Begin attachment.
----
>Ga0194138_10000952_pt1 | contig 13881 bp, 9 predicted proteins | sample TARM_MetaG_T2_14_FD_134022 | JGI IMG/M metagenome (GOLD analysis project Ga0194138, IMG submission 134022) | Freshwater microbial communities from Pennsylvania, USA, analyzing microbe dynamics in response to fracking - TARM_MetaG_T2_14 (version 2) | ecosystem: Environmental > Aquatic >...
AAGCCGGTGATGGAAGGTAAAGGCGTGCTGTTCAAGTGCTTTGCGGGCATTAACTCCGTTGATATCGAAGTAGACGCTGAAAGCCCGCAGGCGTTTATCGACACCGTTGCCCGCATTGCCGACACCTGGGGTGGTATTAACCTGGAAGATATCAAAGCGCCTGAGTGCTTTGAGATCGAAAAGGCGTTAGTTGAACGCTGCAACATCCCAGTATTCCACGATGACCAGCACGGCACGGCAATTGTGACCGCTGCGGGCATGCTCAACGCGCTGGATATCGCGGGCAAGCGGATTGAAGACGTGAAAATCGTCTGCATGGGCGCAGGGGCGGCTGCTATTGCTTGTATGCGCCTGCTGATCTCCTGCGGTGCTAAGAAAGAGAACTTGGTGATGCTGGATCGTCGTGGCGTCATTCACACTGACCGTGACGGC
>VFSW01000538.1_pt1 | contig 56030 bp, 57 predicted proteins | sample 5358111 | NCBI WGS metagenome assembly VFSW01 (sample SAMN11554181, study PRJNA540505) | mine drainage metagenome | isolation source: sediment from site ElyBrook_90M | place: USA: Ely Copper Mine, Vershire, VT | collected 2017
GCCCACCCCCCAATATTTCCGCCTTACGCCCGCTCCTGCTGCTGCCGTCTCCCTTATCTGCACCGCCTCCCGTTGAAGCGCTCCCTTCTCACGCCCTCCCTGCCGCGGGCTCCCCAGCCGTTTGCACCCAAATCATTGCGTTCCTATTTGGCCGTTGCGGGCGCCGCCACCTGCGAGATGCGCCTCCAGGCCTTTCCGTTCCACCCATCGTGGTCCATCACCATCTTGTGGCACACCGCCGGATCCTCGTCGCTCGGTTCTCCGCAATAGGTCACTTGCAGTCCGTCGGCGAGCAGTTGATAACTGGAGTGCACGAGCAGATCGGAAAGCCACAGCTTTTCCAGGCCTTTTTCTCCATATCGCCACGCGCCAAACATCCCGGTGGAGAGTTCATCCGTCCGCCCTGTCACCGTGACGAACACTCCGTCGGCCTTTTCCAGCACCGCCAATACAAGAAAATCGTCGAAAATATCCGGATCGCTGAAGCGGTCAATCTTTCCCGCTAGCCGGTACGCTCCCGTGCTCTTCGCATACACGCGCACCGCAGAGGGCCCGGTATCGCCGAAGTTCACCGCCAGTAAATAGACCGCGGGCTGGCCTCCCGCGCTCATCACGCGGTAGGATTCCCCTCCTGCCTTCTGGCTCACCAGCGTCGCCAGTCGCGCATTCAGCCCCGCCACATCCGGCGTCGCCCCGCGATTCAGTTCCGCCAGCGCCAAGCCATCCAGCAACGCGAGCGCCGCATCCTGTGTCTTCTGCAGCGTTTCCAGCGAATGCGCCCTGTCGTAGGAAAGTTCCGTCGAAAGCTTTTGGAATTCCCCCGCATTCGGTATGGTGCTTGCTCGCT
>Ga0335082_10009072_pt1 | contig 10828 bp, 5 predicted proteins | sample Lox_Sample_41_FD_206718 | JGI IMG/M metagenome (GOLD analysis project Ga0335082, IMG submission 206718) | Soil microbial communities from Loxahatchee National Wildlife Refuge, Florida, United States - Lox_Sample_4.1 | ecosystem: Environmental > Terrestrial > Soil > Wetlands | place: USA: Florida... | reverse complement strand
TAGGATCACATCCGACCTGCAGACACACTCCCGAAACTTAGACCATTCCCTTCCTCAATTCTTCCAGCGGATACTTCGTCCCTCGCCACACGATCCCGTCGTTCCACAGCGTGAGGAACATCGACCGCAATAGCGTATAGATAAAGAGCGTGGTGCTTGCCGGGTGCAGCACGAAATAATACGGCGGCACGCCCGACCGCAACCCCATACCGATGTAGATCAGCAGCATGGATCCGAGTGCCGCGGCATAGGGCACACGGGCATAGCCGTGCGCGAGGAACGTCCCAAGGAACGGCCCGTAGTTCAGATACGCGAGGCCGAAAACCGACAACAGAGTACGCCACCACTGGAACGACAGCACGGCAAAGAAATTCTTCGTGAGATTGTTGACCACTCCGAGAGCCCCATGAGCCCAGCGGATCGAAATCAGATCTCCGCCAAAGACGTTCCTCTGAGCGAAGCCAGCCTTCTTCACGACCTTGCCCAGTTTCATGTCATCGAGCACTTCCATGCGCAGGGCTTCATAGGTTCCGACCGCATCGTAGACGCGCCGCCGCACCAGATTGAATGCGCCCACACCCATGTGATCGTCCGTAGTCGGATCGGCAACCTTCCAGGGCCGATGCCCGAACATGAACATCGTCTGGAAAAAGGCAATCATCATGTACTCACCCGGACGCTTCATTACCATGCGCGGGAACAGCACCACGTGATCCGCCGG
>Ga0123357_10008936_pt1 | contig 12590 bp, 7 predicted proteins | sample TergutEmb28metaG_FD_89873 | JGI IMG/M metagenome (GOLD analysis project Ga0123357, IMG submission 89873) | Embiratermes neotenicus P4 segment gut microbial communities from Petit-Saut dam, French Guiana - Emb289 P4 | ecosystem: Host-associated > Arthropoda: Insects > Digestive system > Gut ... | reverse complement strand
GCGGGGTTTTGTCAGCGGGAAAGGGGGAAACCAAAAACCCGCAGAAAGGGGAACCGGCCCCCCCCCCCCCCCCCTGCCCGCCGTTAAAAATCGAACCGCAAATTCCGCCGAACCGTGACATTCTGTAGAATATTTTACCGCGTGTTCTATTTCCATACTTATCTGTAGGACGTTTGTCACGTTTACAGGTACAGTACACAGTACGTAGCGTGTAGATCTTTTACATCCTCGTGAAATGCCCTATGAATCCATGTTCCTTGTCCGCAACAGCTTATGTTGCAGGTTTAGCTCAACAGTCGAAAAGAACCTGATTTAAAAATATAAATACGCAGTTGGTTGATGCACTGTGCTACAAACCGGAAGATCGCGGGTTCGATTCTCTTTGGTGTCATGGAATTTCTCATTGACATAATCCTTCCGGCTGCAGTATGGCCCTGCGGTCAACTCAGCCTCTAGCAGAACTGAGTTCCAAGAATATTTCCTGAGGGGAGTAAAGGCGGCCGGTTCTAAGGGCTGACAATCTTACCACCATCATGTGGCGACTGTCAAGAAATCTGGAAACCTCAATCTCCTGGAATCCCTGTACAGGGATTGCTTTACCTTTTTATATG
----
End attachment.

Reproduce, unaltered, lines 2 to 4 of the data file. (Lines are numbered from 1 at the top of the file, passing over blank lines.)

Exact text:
AAGCCGGTGATGGAAGGTAAAGGCGTGCTGTTCAAGTGCTTTGCGGGCATTAACTCCGTTGATATCGAAGTAGACGCTGAAAGCCCGCAGGCGTTTATCGACACCGTTGCCCGCATTGCCGACACCTGGGGTGGTATTAACCTGGAAGATATCAAAGCGCCTGAGTGCTTTGAGATCGAAAAGGCGTTAGTTGAACGCTGCAACATCCCAGTATTCCACGATGACCAGCACGGCACGGCAATTGTGACCGCTGCGGGCATGCTCAACGCGCTGGATATCGCGGGCAAGCGGATTGAAGACGTGAAAATCGTCTGCATGGGCGCAGGGGCGGCTGCTATTGCTTGTATGCGCCTGCTGATCTCCTGCGGTGCTAAGAAAGAGAACTTGGTGATGCTGGATCGTCGTGGCGTCATTCACACTGACCGTGACGGC
>VFSW01000538.1_pt1 | contig 56030 bp, 57 predicted proteins | sample 5358111 | NCBI WGS metagenome assembly VFSW01 (sample SAMN11554181, study PRJNA540505) | mine drainage metagenome | isolation source: sediment from site ElyBrook_90M | place: USA: Ely Copper Mine, Vershire, VT | collected 2017
GCCCACCCCCCAATATTTCCGCCTTACGCCCGCTCCTGCTGCTGCCGTCTCCCTTATCTGCACCGCCTCCCGTTGAAGCGCTCCCTTCTCACGCCCTCCCTGCCGCGGGCTCCCCAGCCGTTTGCACCCAAATCATTGCGTTCCTATTTGGCCGTTGCGGGCGCCGCCACCTGCGAGATGCGCCTCCAGGCCTTTCCGTTCCACCCATCGTGGTCCATCACCATCTTGTGGCACACCGCCGGATCCTCGTCGCTCGGTTCTCCGCAATAGGTCACTTGCAGTCCGTCGGCGAGCAGTTGATAACTGGAGTGCACGAGCAGATCGGAAAGCCACAGCTTTTCCAGGCCTTTTTCTCCATATCGCCACGCGCCAAACATCCCGGTGGAGAGTTCATCCGTCCGCCCTGTCACCGTGACGAACACTCCGTCGGCCTTTTCCAGCACCGCCAATACAAGAAAATCGTCGAAAATATCCGGATCGCTGAAGCGGTCAATCTTTCCCGCTAGCCGGTACGCTCCCGTGCTCTTCGCATACACGCGCACCGCAGAGGGCCCGGTATCGCCGAAGTTCACCGCCAGTAAATAGACCGCGGGCTGGCCTCCCGCGCTCATCACGCGGTAGGATTCCCCTCCTGCCTTCTGGCTCACCAGCGTCGCCAGTCGCGCATTCAGCCCCGCCACATCCGGCGTCGCCCCGCGATTCAGTTCCGCCAGCGCCAAGCCATCCAGCAACGCGAGCGCCGCATCCTGTGTCTTCTGCAGCGTTTCCAGCGAATGCGCCCTGTCGTAGGAAAGTTCCGTCGAAAGCTTTTGGAATTCCCCCGCATTCGGTATGGTGCTTGCTCGCT